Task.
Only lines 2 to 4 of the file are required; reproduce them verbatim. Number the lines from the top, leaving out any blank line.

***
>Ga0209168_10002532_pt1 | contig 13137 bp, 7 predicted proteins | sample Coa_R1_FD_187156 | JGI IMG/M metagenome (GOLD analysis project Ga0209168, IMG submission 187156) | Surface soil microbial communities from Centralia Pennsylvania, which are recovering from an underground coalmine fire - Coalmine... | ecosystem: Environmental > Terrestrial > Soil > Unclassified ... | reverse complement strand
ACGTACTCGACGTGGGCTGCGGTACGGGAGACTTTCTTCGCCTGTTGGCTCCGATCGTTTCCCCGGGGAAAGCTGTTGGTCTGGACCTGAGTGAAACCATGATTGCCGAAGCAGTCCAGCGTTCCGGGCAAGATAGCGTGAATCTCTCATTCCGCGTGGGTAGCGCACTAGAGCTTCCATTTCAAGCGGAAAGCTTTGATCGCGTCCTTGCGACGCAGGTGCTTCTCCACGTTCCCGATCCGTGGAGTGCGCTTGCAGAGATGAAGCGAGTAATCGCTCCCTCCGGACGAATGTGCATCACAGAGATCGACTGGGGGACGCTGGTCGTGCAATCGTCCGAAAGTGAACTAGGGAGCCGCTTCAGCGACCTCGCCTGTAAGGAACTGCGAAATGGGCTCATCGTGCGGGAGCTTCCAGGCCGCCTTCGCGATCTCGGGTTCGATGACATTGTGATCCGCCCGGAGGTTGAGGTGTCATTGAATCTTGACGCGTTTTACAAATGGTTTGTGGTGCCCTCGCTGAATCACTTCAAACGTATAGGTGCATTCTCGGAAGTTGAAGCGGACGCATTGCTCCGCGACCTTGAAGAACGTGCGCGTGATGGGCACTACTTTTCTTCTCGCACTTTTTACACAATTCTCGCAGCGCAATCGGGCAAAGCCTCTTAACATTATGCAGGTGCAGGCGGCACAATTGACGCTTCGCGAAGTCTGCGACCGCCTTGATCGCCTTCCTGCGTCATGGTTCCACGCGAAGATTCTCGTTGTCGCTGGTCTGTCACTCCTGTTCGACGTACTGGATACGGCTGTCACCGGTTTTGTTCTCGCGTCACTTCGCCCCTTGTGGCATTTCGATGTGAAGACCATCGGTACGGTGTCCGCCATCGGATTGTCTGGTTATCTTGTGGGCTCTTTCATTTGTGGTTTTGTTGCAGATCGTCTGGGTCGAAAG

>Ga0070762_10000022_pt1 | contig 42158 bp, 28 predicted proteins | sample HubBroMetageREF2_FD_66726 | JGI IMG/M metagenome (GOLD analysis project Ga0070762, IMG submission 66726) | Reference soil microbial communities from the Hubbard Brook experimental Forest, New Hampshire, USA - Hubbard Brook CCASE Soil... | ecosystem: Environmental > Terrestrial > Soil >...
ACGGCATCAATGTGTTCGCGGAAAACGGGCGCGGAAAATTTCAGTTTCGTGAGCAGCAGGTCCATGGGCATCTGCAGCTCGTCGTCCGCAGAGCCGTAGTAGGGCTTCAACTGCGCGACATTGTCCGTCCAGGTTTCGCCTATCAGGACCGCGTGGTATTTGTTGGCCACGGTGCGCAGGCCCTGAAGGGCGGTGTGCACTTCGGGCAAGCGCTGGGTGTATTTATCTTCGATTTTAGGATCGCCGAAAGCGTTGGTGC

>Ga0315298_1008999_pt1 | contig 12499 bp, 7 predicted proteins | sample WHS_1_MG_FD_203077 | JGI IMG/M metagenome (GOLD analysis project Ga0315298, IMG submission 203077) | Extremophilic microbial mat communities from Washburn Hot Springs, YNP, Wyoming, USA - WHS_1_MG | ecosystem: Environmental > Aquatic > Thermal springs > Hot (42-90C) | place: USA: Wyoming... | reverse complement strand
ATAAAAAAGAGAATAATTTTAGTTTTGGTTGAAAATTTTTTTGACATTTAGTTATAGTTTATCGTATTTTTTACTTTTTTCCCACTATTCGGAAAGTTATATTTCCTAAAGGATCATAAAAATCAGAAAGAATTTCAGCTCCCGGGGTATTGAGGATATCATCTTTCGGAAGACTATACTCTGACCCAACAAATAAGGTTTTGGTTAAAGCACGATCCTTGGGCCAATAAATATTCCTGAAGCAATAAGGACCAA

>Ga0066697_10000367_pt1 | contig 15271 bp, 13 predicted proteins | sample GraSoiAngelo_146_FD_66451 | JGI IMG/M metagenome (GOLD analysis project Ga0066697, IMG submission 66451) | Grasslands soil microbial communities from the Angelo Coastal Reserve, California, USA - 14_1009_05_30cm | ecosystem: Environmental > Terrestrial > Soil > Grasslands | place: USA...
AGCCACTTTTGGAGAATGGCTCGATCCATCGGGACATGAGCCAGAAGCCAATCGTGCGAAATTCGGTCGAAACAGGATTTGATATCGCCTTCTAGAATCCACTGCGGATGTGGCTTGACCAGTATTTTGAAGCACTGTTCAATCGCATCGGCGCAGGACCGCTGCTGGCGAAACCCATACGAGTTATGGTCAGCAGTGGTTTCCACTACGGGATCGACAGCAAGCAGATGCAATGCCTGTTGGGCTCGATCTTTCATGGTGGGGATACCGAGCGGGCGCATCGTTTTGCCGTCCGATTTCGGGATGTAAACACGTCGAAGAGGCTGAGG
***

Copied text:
ACGTACTCGACGTGGGCTGCGGTACGGGAGACTTTCTTCGCCTGTTGGCTCCGATCGTTTCCCCGGGGAAAGCTGTTGGTCTGGACCTGAGTGAAACCATGATTGCCGAAGCAGTCCAGCGTTCCGGGCAAGATAGCGTGAATCTCTCATTCCGCGTGGGTAGCGCACTAGAGCTTCCATTTCAAGCGGAAAGCTTTGATCGCGTCCTTGCGACGCAGGTGCTTCTCCACGTTCCCGATCCGTGGAGTGCGCTTGCAGAGATGAAGCGAGTAATCGCTCCCTCCGGACGAATGTGCATCACAGAGATCGACTGGGGGACGCTGGTCGTGCAATCGTCCGAAAGTGAACTAGGGAGCCGCTTCAGCGACCTCGCCTGTAAGGAACTGCGAAATGGGCTCATCGTGCGGGAGCTTCCAGGCCGCCTTCGCGATCTCGGGTTCGATGACATTGTGATCCGCCCGGAGGTTGAGGTGTCATTGAATCTTGACGCGTTTTACAAATGGTTTGTGGTGCCCTCGCTGAATCACTTCAAACGTATAGGTGCATTCTCGGAAGTTGAAGCGGACGCATTGCTCCGCGACCTTGAAGAACGTGCGCGTGATGGGCACTACTTTTCTTCTCGCACTTTTTACACAATTCTCGCAGCGCAATCGGGCAAAGCCTCTTAACATTATGCAGGTGCAGGCGGCACAATTGACGCTTCGCGAAGTCTGCGACCGCCTTGATCGCCTTCCTGCGTCATGGTTCCACGCGAAGATTCTCGTTGTCGCTGGTCTGTCACTCCTGTTCGACGTACTGGATACGGCTGTCACCGGTTTTGTTCTCGCGTCACTTCGCCCCTTGTGGCATTTCGATGTGAAGACCATCGGTACGGTGTCCGCCATCGGATTGTCTGGTTATCTTGTGGGCTCTTTCATTTGTGGTTTTGTTGCAGATCGTCTGGGTCGAAAG

>Ga0070762_10000022_pt1 | contig 42158 bp, 28 predicted proteins | sample HubBroMetageREF2_FD_66726 | JGI IMG/M metagenome (GOLD analysis project Ga0070762, IMG submission 66726) | Reference soil microbial communities from the Hubbard Brook experimental Forest, New Hampshire, USA - Hubbard Brook CCASE Soil... | ecosystem: Environmental > Terrestrial > Soil >...
ACGGCATCAATGTGTTCGCGGAAAACGGGCGCGGAAAATTTCAGTTTCGTGAGCAGCAGGTCCATGGGCATCTGCAGCTCGTCGTCCGCAGAGCCGTAGTAGGGCTTCAACTGCGCGACATTGTCCGTCCAGGTTTCGCCTATCAGGACCGCGTGGTATTTGTTGGCCACGGTGCGCAGGCCCTGAAGGGCGGTGTGCACTTCGGGCAAGCGCTGGGTGTATTTATCTTCGATTTTAGGATCGCCGAAAGCGTTGGTGC